The Justice Department today announced that it will monitor the municipal election on June 15, 2010, in the village of Port Chester, N.Y., to ensure compliance with the Voting Rights Act of 1965. The act prohibits discrimination in the election process on the basis of race, color or membership in a minority language group. In addition, the act requires certain covered jurisdictions to provide language assistance during the election process. Port Chester is required to provide assistance in Spanish.
In January 2008, a federal district court found that the village’s at-large method of electing the village board of trustees violated the Voting Rights Act and prevented Hispanic voters from participating equally in the electoral process, resolving a lawsuit filed by the department’s Civil Rights Division and the U.S. Attorney’s Office for the Southern District of New York.
In November 2009, the court ordered that a cumulative voting system be adopted to remedy this violation, and in December 2009, the department and the village entered into a consent decree, which was approved by the court. The consent decree includes an extensive voter education plan with education and training provisions to ensure that the voters in Port Chester are fully familiar with cumulative voting. The decree also requires that bilingual poll officials will be present at every polling place in Port Chester, and that all election-related materials must be translated into Spanish. The June 2010 election will be the first village election since the entry of the consent decree.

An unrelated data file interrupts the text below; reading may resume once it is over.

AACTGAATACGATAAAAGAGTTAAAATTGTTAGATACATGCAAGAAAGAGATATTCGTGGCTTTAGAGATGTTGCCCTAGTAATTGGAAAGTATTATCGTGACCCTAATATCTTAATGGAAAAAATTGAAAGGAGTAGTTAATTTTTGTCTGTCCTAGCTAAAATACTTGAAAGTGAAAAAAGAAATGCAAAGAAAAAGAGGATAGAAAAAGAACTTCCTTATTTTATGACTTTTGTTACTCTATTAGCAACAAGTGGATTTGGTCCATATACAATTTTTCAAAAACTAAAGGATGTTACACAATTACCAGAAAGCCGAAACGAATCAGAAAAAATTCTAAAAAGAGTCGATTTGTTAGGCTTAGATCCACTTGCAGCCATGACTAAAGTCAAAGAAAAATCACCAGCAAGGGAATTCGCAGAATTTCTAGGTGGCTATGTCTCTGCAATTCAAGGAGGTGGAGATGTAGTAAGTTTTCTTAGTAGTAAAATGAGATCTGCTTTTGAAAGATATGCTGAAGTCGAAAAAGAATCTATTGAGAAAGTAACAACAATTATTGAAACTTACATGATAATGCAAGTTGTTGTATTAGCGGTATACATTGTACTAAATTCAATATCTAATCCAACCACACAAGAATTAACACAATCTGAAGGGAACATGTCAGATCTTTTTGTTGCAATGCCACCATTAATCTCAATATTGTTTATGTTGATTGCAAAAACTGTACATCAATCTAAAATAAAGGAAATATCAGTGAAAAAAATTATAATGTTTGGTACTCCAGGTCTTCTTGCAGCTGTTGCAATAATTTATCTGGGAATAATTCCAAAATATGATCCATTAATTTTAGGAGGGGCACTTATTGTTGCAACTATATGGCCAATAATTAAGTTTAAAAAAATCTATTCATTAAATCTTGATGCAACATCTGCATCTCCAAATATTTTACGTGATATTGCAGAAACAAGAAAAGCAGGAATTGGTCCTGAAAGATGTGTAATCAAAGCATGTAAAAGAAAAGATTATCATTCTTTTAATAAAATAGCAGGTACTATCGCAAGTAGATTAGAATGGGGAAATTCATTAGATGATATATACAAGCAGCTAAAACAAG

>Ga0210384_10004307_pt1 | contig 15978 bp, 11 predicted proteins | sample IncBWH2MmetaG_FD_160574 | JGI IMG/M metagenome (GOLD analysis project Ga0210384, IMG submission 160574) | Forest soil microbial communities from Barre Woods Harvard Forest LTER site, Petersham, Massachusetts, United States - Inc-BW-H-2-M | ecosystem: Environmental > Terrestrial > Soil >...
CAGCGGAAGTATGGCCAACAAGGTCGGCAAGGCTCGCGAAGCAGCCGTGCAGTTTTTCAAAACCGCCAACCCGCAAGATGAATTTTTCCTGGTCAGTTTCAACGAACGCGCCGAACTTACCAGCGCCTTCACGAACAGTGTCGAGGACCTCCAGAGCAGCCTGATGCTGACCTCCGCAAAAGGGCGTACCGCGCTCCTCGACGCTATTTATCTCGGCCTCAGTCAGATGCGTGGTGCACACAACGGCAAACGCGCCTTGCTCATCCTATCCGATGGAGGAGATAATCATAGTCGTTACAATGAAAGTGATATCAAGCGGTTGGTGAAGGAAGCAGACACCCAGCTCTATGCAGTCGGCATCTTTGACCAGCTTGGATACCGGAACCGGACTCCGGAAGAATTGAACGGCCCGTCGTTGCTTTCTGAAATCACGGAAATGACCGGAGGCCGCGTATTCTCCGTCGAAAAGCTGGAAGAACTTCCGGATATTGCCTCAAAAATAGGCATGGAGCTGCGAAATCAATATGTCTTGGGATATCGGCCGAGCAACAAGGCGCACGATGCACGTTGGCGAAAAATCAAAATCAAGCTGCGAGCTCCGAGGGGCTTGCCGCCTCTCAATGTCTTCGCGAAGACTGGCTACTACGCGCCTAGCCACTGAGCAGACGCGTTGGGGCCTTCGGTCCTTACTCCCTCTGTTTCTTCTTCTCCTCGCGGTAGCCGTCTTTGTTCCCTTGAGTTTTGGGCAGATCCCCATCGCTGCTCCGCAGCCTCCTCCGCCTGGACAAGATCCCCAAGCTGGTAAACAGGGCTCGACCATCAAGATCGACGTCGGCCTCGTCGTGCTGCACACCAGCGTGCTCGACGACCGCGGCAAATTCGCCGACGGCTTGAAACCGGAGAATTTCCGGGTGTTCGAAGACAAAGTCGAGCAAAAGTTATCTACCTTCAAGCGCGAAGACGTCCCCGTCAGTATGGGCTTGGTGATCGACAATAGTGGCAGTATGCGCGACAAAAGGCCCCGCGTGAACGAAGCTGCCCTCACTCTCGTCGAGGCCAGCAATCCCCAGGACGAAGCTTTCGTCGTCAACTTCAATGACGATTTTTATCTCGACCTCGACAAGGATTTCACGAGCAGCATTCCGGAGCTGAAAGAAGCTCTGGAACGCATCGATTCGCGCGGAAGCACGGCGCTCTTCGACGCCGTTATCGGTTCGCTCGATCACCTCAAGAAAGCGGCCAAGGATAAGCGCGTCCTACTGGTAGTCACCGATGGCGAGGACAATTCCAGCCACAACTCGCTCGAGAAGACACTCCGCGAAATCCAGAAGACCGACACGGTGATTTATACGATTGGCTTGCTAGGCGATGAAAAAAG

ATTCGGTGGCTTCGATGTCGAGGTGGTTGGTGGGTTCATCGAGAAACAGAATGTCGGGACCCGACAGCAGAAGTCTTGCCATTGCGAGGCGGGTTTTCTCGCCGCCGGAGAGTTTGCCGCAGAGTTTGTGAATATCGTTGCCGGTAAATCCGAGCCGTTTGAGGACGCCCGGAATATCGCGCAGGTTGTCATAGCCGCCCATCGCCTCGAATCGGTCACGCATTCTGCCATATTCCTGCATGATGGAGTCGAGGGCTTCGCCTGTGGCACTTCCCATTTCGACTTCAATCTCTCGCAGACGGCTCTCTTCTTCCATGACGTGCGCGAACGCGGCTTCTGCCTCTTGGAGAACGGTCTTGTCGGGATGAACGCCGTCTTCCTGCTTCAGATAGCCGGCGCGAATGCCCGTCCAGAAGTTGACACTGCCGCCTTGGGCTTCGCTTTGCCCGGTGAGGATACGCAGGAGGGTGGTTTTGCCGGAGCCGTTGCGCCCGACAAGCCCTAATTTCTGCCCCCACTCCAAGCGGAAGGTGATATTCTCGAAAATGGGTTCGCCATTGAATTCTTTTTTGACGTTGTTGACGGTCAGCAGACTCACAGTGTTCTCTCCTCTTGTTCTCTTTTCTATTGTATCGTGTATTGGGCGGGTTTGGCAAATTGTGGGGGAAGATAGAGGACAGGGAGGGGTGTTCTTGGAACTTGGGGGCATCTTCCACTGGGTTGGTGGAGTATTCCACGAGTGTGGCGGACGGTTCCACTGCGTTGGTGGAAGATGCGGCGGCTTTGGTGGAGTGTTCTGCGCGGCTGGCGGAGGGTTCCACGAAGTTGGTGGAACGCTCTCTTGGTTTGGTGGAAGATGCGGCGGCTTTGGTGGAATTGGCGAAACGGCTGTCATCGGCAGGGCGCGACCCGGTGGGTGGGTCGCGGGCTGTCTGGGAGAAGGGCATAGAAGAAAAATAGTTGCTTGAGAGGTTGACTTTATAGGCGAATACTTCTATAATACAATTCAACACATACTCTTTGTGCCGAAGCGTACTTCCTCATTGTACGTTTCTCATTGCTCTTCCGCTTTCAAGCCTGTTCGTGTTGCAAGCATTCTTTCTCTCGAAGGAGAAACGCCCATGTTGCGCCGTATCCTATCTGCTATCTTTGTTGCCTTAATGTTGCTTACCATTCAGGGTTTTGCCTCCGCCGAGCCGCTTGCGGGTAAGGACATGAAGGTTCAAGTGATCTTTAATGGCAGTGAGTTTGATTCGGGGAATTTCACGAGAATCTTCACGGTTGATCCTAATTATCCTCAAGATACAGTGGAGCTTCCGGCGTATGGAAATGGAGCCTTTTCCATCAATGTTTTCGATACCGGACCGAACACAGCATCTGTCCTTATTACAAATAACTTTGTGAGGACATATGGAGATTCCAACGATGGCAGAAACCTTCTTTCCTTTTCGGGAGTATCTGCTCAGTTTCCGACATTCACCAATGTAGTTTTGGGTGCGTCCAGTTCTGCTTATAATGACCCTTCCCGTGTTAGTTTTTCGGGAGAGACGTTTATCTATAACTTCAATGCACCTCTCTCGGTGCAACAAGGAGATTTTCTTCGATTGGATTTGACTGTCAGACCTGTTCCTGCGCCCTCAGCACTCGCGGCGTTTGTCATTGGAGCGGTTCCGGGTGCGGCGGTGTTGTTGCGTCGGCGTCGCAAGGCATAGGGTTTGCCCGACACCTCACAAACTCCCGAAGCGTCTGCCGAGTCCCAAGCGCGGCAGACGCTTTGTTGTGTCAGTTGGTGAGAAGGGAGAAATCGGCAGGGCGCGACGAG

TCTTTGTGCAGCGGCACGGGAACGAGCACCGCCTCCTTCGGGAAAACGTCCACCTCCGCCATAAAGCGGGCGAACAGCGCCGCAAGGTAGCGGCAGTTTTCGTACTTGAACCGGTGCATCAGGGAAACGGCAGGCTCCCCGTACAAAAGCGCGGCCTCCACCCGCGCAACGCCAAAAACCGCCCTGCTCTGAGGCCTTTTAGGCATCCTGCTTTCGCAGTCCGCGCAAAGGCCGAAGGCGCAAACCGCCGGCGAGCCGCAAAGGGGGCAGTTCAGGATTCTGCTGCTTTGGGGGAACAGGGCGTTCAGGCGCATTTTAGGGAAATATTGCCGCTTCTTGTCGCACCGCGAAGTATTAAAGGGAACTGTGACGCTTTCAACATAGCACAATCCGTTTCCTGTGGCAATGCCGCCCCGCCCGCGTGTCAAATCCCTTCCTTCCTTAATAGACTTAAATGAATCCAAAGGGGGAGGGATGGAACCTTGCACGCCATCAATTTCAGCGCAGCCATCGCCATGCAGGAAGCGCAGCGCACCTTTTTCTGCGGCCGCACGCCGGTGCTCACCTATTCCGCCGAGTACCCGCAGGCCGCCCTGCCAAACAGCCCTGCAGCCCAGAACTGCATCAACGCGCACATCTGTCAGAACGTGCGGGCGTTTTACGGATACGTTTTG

Under the Voting Rights Act, the Justice Department is authorized to ask the U.S. Office of Personnel Management (OPM) to send federal observers to areas that are specially covered in the at itself or by a federal court order. Federal observers will be assigned to monitor polling place activities for the election in Port Chester as authorized by the December 2009 court order. The observers will watch and record activities during voting hours at polling locations in this jurisdiction. Justice Department attorneys will coordinate the federal activities and maintain contact with local election officials.
Each year, the Justice Department deploys hundreds of federal observers from OPM, as well as departmental staff, to monitor elections across the country. To file complaints about discriminatory voting practices, including acts of harassment or intimidation, voters may call the Voting Section of the Justice Department’s Civil Rights Division at 1-800-253-3931.
Visit the department website
www.usdoj.gov/crt/voting/index.htm for more information about the Voting Rights Act and other federal voting laws.